The Crossover: The Future of Comic Book Movies

When Warner Brothers announced that its sequel to Man of Steel would be a Superman/Batman team-up movie, it seemed somehow revolutionary, to me at least. It was pushing the envelope further than Marvels’ The Avengers or the prospect of a Justice League movie, which were obvious choices for movies with multiple superheroes. But a Superman/Batman crossover? That feels like something different.

A recent article in Entertainment Weekly has surfaced about another crossover, one less likely. Darren Franich reported on the possibility of a Marvel-sized crossover in the Fantastic Four reboot, that would potentially have the famed foursome team-up with the X-Men. Has the idea of the crossover become simple evolution to comic book movie adaptations?

Maybe so.

For one thing, Marvel’s The Avengers proved that audiences will wholeheartedly accept multiple superheroes in one film. Its phenomenal success both critically and at the worldwide box office have Hollywood executives seeing a Star Wars sized cash-cow formula in their midst.


Is this a watershed moment in movies or simply perfect timing?

Comic book adaptations have flooded the movie market since the early 2000’s with X-Men and Spider-Man kicking things off. And that bubble hasn’t burst. Marvel has continued to pump out more films (three this year alone: Iron Man 3, The Wolverine and coming in November Thor: The Dark World) and Warner Brother’s looks like it’s beginning its D.C. run. Will we ever tire of the comic book movie? Personally, I’m surprised that it hasn’t happened already. With lesser known comic titles coming down the pipe like Guardians of the Galaxy and Ant-Man, will the movie-going public hand over their money as easily? Or are we on the verge of over-saturation?

Perhaps the antidote for this potential fear from Hollywood execs is the crossover. It’s a relatively new concept for comic book movies and has more benefits financially than just a single film. Take Marvel’s The Avengers, as a movie having multiple superheroes. Removing Iron Man because of its success prior to The Avengers, both Thor and Captain America have three picture deals as offshoots from that Avengers movie. Though not a complete spin off, as both characters had films come out a year before Marvel’s The Avengers was released, would these movies have been made without an Avengers movie with sequels to come? Likely not. As well, Marvel could also decide to do another Hulk movie, all this from one killer cross-pollination of superheroes. Right now, nine movies are slated from one Avengers-sized discussion, plus a possibility of more. Oh, and I forgot to mention a TV show: Marvel’s Agents of S.H.I.E.L.D. is coming out this Fall as well.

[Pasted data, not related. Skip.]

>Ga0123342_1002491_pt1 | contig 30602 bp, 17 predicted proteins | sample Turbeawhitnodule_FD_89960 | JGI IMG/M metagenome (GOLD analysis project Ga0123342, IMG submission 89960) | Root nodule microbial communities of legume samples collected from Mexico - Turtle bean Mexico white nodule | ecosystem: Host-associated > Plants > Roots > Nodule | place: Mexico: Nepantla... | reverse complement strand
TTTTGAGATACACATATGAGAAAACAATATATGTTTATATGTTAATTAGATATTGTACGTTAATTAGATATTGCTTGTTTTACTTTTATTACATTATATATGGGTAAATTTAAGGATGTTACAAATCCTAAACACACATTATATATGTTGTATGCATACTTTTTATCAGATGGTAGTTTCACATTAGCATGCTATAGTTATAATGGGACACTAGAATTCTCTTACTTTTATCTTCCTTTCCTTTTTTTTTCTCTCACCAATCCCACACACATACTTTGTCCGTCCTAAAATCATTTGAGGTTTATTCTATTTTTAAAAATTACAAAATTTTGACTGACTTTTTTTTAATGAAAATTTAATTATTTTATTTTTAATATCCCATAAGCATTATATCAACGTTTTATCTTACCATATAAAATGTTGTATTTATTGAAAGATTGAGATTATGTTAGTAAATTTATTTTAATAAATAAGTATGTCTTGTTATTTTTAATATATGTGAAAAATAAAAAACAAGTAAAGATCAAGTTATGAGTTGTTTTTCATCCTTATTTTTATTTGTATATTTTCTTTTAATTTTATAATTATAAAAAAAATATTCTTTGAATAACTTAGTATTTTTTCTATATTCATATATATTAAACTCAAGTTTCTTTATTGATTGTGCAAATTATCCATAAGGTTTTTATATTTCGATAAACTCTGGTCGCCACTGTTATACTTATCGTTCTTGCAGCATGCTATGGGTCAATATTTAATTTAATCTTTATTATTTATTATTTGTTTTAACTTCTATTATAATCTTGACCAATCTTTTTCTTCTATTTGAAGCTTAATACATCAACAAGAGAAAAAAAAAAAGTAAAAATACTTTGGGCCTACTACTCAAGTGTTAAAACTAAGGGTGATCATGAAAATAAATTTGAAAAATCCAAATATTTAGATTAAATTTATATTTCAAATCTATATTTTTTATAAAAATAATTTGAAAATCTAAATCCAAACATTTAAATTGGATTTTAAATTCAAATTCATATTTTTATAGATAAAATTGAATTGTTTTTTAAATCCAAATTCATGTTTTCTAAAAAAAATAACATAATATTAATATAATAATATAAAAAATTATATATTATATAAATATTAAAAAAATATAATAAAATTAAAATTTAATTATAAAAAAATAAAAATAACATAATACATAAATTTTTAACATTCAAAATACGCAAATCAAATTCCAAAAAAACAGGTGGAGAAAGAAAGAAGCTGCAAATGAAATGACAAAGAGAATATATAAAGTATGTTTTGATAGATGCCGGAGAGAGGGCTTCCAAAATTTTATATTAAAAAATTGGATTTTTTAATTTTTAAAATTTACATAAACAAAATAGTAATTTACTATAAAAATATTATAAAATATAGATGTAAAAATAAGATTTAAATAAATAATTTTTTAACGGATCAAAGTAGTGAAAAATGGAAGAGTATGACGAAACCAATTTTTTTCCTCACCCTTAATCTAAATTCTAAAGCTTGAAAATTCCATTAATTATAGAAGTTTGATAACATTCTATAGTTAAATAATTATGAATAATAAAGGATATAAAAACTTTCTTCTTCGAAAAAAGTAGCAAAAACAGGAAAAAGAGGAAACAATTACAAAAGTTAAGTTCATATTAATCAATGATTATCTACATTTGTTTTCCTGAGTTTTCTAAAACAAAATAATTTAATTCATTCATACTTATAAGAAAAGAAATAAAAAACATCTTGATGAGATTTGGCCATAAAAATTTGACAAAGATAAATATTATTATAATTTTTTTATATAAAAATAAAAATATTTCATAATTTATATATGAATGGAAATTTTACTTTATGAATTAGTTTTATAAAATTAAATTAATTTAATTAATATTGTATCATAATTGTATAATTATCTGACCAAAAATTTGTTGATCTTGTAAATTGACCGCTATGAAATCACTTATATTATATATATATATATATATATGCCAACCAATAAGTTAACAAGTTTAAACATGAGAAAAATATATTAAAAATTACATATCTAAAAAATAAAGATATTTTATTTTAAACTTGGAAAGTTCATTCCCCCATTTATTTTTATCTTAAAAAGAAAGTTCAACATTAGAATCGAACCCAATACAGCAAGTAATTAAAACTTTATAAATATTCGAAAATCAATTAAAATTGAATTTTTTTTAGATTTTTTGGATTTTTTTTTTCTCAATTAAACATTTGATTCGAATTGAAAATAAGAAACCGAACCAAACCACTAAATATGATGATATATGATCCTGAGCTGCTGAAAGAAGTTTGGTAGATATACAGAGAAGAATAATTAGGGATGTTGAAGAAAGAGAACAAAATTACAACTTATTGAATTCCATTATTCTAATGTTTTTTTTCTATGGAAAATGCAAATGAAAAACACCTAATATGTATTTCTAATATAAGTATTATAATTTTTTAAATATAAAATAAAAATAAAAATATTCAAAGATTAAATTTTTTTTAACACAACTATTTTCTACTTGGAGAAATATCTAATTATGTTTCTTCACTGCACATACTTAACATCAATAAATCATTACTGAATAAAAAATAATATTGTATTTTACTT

When will the bubble burst? Not anytime soon, it seems. Why then have comic book movies stayed around for so long, their strength only building? The answer could be in those films of the early 2000’s which kicked off this explosion. If you make a good film, if it’s entertaining and well-crafted, a wide and diverse audience will see them. These days, Hollywood balks at originality, and this simply wasn’t the case in the 70’s and 80’s. Instead, filmmakers have found a fountain of youth inside comics. Decades of monthly comic stories are now at their fingertips to whip into a screenplay and place on the big screen. If crafted well enough, many of the comic books themselves have acted as movie storyboards as well.

The comic book movie is likely here to stay, as nothing better has taken its place.


Now, I couldn’t have a discussion involving the new Batman/Superman crossover without mentioning the bombshell of the year (so far), that none other than Ben Affleck will play the Caped Crusader. My feelings, like most of those circulating on the internet, are mixed on the subject. Initially, I was bewildered. I’d like to think that the people who cast movies generally know what they are doing, but Ben Affleck? Once my feelings settled, I’m now trying my hardest not to judge before it hits the screen – or until I see the first trailer. But something doesn’t sit right. Ben Affleck is a mega-star. When Christian Bale donned The Dark Knight’s cowl, he was not nearly the box office draw he is today. The role boosted his exposure and he was easier to accept as Batman. Affleck doesn’t need any help getting his face out there, and it could be a legitimate distraction playing Bruce Wayne. Interestingly, he has spent much of his time in recent years shying away from being overexposed, but now he’s back in another superhero movie. And to think, Daredevil was such a distant memory; it’s almost like it didn’t exist.

Am I ready for this? Am I ready for Affleck as Batman?

Not yet. It needs more time to sink in.

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  • You make some great points. It can be really hard to recommend a random game to someone you don’t know, especially if they’re not there so you can ask “What do you like? What’re you in the mood for right now?”

    I’ve realized that, for me, “the mood” actually means a lot. Right now I’m in the mood for an impressive RPG – hence, Skyrim. Later I’ll be in the mood for some FPS action and I’ll probably jump back into CounterStrike.

    I like your point that you have to treat the initial experience and future experiences of new gamers differently – maybe something to pique their interest, and then they can add other titles later to become more mature gamers.

    Side note: Conan’s video reviews are hilarious! I love how badly he wants to kill the chicken, and then his horror at being attacked for it. Classic!